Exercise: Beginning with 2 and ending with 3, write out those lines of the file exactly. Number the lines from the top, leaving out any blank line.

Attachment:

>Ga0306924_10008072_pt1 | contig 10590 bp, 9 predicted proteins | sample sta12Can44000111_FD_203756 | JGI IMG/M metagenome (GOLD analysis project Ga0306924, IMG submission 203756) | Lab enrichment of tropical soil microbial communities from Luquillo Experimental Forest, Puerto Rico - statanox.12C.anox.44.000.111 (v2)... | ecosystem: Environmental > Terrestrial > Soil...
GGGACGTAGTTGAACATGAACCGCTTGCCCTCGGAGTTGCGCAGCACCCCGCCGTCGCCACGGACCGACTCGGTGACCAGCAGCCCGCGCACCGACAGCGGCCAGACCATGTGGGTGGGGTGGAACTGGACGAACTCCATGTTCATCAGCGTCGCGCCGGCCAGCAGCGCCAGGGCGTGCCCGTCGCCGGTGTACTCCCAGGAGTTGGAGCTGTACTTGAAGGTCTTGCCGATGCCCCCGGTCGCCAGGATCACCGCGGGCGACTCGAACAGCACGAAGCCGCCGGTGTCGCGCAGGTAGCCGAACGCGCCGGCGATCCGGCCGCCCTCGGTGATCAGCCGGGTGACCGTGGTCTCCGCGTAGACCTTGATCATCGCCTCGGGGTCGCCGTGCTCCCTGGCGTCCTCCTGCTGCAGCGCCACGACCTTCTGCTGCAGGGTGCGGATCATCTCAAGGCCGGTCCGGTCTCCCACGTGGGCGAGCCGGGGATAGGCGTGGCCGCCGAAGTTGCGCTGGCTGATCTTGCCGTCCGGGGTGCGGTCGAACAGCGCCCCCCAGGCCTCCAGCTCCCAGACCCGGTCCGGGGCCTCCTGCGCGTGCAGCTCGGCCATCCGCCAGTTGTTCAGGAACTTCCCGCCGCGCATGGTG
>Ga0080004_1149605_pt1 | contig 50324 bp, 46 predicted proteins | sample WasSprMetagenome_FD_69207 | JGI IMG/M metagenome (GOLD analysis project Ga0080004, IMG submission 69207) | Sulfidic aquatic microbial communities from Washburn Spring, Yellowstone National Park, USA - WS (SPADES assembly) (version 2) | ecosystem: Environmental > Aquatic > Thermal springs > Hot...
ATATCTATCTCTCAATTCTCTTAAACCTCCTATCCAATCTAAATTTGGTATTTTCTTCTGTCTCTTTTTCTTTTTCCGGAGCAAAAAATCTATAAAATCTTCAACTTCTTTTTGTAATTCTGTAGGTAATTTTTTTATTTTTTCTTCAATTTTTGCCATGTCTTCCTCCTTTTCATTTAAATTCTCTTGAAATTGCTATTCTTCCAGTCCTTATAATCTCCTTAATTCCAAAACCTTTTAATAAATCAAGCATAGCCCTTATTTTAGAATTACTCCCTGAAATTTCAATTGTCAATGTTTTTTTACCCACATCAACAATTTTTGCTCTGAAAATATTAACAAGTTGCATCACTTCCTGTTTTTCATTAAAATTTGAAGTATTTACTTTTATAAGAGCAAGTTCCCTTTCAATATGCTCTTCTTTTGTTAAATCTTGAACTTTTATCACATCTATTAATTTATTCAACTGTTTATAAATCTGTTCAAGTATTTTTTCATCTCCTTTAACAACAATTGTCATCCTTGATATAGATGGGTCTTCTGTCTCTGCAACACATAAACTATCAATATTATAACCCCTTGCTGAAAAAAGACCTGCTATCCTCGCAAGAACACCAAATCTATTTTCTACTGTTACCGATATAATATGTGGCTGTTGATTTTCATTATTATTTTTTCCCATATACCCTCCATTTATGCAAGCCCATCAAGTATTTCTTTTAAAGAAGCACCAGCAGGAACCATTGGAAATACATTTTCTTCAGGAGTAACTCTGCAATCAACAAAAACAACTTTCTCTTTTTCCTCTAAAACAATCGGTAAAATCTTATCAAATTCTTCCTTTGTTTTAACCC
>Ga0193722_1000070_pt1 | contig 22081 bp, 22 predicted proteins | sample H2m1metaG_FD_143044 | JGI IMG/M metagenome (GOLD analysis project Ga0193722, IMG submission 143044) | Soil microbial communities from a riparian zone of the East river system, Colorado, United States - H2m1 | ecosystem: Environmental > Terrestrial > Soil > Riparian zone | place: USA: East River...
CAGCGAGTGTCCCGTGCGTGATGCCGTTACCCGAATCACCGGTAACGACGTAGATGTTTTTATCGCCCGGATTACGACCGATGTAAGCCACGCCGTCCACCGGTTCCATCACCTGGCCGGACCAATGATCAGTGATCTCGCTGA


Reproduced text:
GGGACGTAGTTGAACATGAACCGCTTGCCCTCGGAGTTGCGCAGCACCCCGCCGTCGCCACGGACCGACTCGGTGACCAGCAGCCCGCGCACCGACAGCGGCCAGACCATGTGGGTGGGGTGGAACTGGACGAACTCCATGTTCATCAGCGTCGCGCCGGCCAGCAGCGCCAGGGCGTGCCCGTCGCCGGTGTACTCCCAGGAGTTGGAGCTGTACTTGAAGGTCTTGCCGATGCCCCCGGTCGCCAGGATCACCGCGGGCGACTCGAACAGCACGAAGCCGCCGGTGTCGCGCAGGTAGCCGAACGCGCCGGCGATCCGGCCGCCCTCGGTGATCAGCCGGGTGACCGTGGTCTCCGCGTAGACCTTGATCATCGCCTCGGGGTCGCCGTGCTCCCTGGCGTCCTCCTGCTGCAGCGCCACGACCTTCTGCTGCAGGGTGCGGATCATCTCAAGGCCGGTCCGGTCTCCCACGTGGGCGAGCCGGGGATAGGCGTGGCCGCCGAAGTTGCGCTGGCTGATCTTGCCGTCCGGGGTGCGGTCGAACAGCGCCCCCCAGGCCTCCAGCTCCCAGACCCGGTCCGGGGCCTCCTGCGCGTGCAGCTCGGCCATCCGCCAGTTGTTCAGGAACTTCCCGCCGCGCATGGTG
>Ga0080004_1149605_pt1 | contig 50324 bp, 46 predicted proteins | sample WasSprMetagenome_FD_69207 | JGI IMG/M metagenome (GOLD analysis project Ga0080004, IMG submission 69207) | Sulfidic aquatic microbial communities from Washburn Spring, Yellowstone National Park, USA - WS (SPADES assembly) (version 2) | ecosystem: Environmental > Aquatic > Thermal springs > Hot...